Thus presented in bronze and marble, Storyand Marshall are gods, and one must be very care-ful what stories one tells of them. So that I mayspeak freely, instead of talking about the marblefigure at Langdell Hall, I will talk, not about thegod, but about an important but more life-sizesubject: the author of DeLovio v. Boit,4 which willfigure in this story.

    In his politics Joseph Story was a National Repub-lican, and the basic constitutional thesis of nationalrepublicanism was that the Constitution establishesa national government with the power to provide thelegal, financial, and physical infrastructure for adynamic and expanding national economy that

    involves extensive interstate and international com-merce (in the sense of buying and selling).5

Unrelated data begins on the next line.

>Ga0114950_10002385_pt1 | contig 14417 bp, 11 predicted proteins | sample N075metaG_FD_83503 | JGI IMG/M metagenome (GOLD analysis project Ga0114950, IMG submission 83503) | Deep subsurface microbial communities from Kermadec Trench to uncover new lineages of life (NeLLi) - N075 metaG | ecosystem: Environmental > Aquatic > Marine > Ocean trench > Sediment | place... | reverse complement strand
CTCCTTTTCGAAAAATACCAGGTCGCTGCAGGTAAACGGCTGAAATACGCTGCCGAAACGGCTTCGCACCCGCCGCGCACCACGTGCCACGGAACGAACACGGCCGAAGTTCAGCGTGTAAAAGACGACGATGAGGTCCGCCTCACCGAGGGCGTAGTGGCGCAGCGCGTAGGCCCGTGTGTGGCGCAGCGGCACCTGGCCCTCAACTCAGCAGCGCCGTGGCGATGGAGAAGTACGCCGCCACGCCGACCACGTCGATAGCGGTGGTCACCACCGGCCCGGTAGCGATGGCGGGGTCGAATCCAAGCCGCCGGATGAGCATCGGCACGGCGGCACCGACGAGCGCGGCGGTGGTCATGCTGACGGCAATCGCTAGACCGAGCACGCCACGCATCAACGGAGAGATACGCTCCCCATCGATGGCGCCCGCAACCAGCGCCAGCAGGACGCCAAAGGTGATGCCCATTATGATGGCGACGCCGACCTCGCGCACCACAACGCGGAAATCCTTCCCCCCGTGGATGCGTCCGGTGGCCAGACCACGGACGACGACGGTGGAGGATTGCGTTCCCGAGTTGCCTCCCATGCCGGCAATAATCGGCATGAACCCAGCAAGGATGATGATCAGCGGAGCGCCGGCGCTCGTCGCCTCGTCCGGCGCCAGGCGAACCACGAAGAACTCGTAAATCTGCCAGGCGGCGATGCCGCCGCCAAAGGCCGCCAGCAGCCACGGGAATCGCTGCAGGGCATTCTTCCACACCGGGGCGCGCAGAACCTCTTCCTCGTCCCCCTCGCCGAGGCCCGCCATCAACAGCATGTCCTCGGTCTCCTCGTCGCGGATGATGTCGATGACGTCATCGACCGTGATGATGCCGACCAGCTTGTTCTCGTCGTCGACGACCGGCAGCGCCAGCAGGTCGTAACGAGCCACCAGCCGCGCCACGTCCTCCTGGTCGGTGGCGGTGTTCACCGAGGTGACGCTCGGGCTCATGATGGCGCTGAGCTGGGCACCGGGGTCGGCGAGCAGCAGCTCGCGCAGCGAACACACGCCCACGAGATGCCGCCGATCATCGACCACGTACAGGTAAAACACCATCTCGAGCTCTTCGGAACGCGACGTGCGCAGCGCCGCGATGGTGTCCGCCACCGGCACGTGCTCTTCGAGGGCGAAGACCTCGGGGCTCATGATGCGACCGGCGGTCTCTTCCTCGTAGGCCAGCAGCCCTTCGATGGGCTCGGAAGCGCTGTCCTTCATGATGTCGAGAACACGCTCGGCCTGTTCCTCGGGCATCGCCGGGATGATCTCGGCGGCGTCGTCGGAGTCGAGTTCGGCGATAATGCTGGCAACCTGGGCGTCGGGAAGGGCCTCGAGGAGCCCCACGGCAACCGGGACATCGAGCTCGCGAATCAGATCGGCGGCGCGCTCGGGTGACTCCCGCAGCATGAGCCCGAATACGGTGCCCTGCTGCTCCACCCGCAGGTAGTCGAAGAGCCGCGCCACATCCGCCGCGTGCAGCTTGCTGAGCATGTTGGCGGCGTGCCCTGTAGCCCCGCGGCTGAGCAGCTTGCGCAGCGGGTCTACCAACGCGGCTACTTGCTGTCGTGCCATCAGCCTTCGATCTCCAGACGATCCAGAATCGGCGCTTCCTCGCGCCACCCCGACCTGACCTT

Storys doctrine of the Constitution implementedeach of those principles. As he was a judge especial-ly concerned with the role of the courts, I will startwith the legal infrastructure, which he sought toprovide both structurally and substantively.

    Structurally, or wholesale as it may be put, Storywas a proponent of a strong federal judiciary in thesense of one with broad jurisdiction. I mentionedDeLovio v. Boit, a case the importance of which in itsday surpasses its notoriety in the 21st century,except among specialists. DeLovio held that contractsfor marine insurance, a very important componentof maritime commerce then as now, were within thefederal admiralty jurisdiction. That may seem obvi-ous today, but it was not obvious then, for reasonsthat appear once you think about it. Marine insur-ance contracts are made and executed on land,although they are about transactions at sea. They donot involve one of the standard justifications foradmiralty jurisdiction: that events in one port mightgive rise to lawsuits in another. Rather, the ship-owners and insurers were routinely all in the samecity (so that there wouldnt be diversity jurisdiction).